A new conference for Kenyan contemplative nuns

This week I am in Nairobi teaching monastic art as part of “Twendeni Peke Yetu,” an annual theological program organized for the contemplative nuns of Kenya. Started in 2015 for the Year of Consecrated Life, the program has continued and expanded with funding support from Porticus, the Alliance for International Monasticism, and the Holy See. I recently was able to talk with one of the major organizers of the program, Xaverian Br. Reginald Cruz.

As the episcopal delegate for Nairobi, Br. Cruz has worked closely with João Cardinal Bráz de Aviz, Prefect of the Congregation for the Institutes of Consecrated Life and Societies of Apostolic Life, and the real instigator of the educational program. Besides providing access to theological formation, with support from a pope in consecrated life, Cardinal Bráz quietly has been paving the way for cloistered nuns to create their own statutes for national conferences. While Kenya has 218 women’s communities in total, and the apostolic communities have had their own national conference in the Association of Sisterhoods of Kenya, until recently, the 21 communities of cloistered nuns have not had any national conference. Now, since the gathering of Kenyan nuns for this educational program, they have been invited to consider forming their own conference, coming together to draft and approve their own statutes. Superiors recently gathered to study Vultum Dei Querere and Cor Orans, and have been pondering the prospects of more autonomy, and less isolation, than in the past. While the contemplative nuns of Scandinavia and England had 5-year ad experimentum conferences before the time of Pope Francis, the Kenyan nuns recently saw their proposed conference statutes taken to Rome and approved within two weeks, the first fully sanctioned conference for contemplative nuns in the world. Superiors from other African countries and the Philippines were present to observe through most of these proceedings, and we likely can anticipate other national conferences emerging soon.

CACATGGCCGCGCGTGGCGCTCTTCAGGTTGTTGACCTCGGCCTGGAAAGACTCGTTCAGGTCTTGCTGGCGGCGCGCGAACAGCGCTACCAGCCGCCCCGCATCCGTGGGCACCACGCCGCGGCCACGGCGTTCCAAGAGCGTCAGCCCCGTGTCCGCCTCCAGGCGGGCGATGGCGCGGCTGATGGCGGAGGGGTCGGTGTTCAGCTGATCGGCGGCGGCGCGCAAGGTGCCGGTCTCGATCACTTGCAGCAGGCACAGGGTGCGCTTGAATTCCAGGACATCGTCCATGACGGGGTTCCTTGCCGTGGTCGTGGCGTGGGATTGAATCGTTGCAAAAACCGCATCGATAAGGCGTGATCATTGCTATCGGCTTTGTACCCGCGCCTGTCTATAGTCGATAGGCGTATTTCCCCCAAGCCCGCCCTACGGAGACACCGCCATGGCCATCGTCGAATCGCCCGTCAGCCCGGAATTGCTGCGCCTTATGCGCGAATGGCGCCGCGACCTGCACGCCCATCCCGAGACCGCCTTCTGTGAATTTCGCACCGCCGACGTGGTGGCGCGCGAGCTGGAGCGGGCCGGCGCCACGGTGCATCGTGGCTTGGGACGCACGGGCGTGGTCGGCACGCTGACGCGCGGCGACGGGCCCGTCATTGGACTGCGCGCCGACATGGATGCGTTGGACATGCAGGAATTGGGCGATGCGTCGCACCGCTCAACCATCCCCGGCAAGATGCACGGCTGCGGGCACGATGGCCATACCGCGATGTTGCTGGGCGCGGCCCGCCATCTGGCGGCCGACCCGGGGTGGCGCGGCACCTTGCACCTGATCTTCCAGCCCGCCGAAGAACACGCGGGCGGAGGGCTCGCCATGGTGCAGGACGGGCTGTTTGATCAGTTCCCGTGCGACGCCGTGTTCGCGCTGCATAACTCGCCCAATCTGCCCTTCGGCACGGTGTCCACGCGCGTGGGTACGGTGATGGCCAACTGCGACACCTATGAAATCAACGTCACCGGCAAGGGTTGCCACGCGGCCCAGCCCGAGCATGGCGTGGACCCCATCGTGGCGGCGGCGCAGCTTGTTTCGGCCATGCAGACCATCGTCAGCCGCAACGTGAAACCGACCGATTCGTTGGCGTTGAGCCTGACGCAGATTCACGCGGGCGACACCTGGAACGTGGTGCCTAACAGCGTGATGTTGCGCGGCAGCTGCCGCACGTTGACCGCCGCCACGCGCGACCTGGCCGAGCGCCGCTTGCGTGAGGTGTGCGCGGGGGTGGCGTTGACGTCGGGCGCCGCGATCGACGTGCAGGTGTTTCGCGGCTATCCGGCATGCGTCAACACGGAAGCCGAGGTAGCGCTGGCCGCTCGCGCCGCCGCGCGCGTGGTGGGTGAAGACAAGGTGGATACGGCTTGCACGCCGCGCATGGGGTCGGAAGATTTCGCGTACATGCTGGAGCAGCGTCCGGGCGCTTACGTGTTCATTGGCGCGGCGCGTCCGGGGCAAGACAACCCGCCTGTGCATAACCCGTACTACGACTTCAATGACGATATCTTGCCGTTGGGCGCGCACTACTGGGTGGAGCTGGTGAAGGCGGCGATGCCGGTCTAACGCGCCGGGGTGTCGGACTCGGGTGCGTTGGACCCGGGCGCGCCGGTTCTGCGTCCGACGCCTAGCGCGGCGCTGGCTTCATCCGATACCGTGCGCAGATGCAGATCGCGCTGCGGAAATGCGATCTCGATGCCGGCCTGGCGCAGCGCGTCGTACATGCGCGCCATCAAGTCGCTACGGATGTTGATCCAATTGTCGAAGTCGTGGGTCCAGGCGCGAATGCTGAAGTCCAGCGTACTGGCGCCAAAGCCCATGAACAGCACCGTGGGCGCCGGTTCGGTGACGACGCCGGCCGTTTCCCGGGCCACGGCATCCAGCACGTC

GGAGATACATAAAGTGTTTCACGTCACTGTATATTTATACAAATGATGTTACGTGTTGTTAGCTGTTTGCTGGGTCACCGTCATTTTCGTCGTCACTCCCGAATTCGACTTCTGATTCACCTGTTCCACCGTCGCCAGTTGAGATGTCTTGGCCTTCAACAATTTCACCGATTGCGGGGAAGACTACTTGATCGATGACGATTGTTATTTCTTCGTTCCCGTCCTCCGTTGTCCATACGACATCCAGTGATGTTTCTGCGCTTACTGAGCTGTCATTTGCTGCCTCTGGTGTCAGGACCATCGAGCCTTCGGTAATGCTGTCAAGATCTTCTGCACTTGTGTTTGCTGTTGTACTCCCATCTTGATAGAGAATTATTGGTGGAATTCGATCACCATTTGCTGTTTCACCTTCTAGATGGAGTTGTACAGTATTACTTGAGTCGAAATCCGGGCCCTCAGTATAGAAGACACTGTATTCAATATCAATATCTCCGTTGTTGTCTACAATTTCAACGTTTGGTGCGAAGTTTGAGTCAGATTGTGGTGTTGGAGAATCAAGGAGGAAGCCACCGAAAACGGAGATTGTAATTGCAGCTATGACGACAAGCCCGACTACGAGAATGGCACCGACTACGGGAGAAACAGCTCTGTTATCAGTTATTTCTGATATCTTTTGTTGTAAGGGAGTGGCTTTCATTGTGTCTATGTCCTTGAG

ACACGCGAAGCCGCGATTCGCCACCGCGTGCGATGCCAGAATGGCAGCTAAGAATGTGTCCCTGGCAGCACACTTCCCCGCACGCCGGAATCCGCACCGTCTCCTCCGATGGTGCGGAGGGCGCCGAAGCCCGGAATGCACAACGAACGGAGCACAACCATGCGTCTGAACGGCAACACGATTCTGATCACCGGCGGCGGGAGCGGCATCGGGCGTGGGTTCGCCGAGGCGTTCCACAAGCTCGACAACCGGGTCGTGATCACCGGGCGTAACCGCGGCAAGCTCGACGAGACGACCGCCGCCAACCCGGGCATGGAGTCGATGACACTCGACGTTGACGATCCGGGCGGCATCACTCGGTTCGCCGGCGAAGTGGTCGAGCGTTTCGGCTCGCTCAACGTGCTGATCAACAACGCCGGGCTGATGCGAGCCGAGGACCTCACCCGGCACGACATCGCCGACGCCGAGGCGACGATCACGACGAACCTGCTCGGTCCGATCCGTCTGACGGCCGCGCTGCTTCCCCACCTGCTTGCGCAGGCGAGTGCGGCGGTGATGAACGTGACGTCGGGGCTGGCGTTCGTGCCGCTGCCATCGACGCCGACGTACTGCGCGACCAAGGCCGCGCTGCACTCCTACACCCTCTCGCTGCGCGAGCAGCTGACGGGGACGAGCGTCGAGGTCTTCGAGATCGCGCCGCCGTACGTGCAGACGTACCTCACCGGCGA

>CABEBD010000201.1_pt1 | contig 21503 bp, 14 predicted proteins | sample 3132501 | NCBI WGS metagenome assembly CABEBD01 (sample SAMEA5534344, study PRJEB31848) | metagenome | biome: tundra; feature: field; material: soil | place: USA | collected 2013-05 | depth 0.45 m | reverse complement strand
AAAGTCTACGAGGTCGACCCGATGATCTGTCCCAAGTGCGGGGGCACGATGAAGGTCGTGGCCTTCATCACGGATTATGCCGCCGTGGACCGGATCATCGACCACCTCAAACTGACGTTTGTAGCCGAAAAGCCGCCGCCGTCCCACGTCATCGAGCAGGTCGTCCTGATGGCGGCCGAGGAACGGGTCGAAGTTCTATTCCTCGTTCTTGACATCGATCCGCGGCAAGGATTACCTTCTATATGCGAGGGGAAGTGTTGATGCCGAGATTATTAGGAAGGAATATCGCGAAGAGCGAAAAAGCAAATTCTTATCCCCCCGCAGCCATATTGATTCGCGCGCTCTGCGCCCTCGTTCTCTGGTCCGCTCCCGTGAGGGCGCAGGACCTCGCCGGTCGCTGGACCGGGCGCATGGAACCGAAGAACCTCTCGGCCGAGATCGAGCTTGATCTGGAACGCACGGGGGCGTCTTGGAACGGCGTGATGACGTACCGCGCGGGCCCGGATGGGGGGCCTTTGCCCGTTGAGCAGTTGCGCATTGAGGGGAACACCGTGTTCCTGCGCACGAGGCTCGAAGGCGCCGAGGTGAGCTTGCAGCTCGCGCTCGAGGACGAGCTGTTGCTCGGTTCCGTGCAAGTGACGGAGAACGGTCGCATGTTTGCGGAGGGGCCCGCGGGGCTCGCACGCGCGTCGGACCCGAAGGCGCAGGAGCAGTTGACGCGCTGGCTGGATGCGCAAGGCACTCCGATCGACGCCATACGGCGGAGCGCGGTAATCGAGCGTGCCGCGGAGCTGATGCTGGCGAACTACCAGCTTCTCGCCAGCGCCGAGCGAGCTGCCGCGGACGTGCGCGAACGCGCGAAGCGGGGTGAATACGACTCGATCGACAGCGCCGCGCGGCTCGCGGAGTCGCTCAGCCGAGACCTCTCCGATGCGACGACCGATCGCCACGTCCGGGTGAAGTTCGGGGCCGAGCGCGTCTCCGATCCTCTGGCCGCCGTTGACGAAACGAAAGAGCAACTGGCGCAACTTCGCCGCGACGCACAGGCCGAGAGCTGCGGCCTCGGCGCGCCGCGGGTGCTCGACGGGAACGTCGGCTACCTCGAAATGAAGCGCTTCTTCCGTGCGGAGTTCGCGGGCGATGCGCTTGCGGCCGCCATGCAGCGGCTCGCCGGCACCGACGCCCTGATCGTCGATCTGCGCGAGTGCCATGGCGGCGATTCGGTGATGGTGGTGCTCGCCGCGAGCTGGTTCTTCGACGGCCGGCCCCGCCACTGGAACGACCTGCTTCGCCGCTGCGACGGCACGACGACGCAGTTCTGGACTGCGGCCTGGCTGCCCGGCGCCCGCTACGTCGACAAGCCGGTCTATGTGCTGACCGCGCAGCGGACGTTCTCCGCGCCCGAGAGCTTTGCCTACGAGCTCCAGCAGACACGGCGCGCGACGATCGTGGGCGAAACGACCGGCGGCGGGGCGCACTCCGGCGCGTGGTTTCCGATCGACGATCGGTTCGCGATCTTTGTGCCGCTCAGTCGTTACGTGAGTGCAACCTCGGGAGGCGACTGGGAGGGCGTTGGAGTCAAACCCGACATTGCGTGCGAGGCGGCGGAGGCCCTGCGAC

What does this mean for contemplative communities? It means nuns can leave the cloister to participate in educational programs or other shared formation opportunities. It means communities can more easily collaborate in negotiating shared challenges, like training business managers and coordinating planning. It means monasteries can share ideas as they continue to figure out what authentic inculturation of the Gospel looks like within their own feminine, non-clericalized space. They are being encouraged to live the contemplative life authentically, being truly themselves. As the prayerful beating heart of the local Church, these communities can offer us a distinctive glimpse of what it means to seek God today. The spirit of the Church is alive and well in these growing African communities, and the rest of the world would do well to take note.

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One comment

  1. Glad to hear of this development. Thank you for an interesting and beautiful post.

    In a recent Commonweal article, “Synods Aren’t Just for Bishops,” Massimo Faggioli commented that institutions of synodality among the laity in the church are a necessary ingredient in the response to the clerical abuse crisis in which the church finds itself today. I immediately thought of how religious sisters and their structures of organization have historically provided a counterbalance to clerical representation of the church and thereby increased the church’s internal resilience as a whole.

    This post is concerned with lateral relationships among communities of contemplative monastics, not the effect of such organizations upon the wider mission of the church, but it touched the same concern for me.

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